Leaving the Laughing Falls, you have a couple ways to reach the main event, the Twin Falls. We left Takakkaw Falls around 13:00 in the afternoon and with having to stop and take the virtual tours at all the falls, we were falling a bit behind to say the least. The goal was to still make it to the Twin Falls and then back out to before sunset. We decided to head north at the sign as it appeared to be shorter with a little less elevation gain on the map. The other option is to go west towards Marpole Lake and Whaleback Mountain, or see both directions by doing the loop as a circuit. The Whaleback approach is apparently prettier but more distance and elevation gain discouraged the option that day.

Heading north, the trail continues to stay very well defined and wide enough that you can usually walk side by side. A few rooty sections slow you down a little but they are nothing difficult to step over. About 340 meters after Laughing falls, you come across another little wooden bridge that takes you onto the east banks of the river. It continues to head north once you cross over.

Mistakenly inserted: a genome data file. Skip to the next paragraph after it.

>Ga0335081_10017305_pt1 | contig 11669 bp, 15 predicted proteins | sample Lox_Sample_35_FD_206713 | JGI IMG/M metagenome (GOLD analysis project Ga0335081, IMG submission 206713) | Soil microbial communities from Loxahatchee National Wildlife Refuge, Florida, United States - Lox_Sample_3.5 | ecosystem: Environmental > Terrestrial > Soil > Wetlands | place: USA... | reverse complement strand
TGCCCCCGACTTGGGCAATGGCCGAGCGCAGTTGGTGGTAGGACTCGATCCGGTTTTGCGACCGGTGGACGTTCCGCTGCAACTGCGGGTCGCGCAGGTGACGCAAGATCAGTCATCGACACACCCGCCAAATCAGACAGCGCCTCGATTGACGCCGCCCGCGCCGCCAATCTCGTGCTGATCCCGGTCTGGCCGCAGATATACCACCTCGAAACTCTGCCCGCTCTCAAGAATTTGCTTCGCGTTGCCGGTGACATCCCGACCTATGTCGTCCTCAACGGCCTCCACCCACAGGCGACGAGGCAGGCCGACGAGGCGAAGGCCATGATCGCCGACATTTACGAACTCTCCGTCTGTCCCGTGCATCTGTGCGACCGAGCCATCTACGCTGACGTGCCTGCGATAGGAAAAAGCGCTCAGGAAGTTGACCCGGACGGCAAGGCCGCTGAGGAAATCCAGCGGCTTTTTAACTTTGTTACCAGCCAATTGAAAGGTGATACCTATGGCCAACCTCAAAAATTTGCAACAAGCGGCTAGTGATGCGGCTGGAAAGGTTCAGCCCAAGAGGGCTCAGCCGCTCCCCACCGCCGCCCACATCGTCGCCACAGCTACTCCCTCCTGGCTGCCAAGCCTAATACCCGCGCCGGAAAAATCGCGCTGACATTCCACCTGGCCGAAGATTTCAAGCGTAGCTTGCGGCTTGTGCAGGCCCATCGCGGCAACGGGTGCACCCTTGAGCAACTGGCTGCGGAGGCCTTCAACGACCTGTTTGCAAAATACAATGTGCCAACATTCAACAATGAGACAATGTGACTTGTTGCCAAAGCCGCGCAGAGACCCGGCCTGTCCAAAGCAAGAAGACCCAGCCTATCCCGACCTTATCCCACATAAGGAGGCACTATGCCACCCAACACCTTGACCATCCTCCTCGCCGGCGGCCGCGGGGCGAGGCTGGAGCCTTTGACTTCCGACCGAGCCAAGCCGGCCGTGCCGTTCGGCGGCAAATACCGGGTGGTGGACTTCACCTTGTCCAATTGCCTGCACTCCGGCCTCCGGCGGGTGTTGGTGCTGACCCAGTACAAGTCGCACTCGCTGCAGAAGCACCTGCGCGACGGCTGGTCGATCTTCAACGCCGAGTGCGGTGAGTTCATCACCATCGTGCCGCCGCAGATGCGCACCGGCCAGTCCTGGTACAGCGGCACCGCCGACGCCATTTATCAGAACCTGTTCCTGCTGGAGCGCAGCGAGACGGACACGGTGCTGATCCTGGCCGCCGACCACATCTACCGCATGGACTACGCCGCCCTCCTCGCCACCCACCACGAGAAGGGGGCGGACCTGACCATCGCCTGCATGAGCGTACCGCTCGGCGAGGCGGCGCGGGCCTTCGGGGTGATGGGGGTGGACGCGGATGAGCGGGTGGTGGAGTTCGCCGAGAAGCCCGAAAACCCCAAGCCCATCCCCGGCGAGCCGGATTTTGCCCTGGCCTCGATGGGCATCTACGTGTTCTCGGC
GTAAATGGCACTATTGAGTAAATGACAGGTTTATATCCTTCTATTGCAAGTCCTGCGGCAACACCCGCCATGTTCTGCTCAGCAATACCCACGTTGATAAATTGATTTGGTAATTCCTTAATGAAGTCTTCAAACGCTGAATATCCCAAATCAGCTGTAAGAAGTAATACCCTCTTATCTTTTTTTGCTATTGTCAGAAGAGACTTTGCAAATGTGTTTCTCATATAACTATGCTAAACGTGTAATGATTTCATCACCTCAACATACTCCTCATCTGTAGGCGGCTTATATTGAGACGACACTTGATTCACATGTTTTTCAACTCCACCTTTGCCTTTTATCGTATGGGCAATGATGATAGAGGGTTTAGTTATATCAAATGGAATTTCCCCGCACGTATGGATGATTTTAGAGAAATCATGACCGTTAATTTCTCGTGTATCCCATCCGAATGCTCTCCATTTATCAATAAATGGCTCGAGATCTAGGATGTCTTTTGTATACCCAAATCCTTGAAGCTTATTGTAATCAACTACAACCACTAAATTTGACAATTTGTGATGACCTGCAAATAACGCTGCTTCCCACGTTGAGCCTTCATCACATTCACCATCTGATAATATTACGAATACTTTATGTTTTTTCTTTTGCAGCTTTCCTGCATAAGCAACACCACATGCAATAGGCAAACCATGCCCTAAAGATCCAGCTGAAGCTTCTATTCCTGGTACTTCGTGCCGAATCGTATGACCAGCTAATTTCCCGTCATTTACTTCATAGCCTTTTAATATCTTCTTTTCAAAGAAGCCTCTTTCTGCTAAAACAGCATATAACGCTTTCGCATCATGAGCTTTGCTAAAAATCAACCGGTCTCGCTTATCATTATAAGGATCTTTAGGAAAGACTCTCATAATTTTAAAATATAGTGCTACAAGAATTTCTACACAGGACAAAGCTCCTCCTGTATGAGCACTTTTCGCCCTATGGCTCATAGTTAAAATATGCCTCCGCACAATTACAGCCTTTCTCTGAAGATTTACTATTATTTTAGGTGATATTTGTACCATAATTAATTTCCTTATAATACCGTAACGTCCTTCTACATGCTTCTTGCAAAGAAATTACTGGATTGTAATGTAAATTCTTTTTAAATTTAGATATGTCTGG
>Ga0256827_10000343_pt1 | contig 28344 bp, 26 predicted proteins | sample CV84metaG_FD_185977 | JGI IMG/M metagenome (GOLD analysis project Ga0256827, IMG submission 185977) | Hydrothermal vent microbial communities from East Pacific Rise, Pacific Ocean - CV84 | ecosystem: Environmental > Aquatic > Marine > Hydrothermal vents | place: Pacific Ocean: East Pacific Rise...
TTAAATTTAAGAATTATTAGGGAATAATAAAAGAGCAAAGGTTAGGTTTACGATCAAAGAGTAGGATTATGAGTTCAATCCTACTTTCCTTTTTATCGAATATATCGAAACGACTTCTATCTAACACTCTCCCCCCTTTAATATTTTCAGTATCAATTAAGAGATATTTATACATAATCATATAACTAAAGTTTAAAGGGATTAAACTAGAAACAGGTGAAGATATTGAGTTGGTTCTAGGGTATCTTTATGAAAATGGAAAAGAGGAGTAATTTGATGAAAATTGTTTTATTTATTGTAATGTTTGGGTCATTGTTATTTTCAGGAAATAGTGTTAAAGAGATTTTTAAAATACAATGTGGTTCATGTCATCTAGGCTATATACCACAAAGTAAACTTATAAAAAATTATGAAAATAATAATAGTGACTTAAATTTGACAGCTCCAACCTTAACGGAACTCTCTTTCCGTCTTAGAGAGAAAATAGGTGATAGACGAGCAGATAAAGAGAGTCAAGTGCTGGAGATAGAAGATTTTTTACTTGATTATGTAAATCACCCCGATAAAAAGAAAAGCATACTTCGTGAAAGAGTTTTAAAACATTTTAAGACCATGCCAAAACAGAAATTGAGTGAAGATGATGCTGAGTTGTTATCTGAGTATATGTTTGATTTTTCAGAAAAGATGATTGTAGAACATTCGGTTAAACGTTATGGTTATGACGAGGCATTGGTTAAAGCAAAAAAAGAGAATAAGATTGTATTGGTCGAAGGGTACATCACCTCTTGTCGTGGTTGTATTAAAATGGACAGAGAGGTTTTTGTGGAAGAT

Once across the bridge the trail has a slight incline to it until you reach the single switchback about 700 meters after the bridge. From this point it is a straight slog up a very straight trail for just under a kilometer. You get to peak at the river below as you gain some elevation. The last 500 meters being the steepest before it levels off and begins to descend again at the 7.4km mark.

At about the 7.4km mark you reach another junction. Follow the arrow pointing Left (West) to Twin Falls Campground.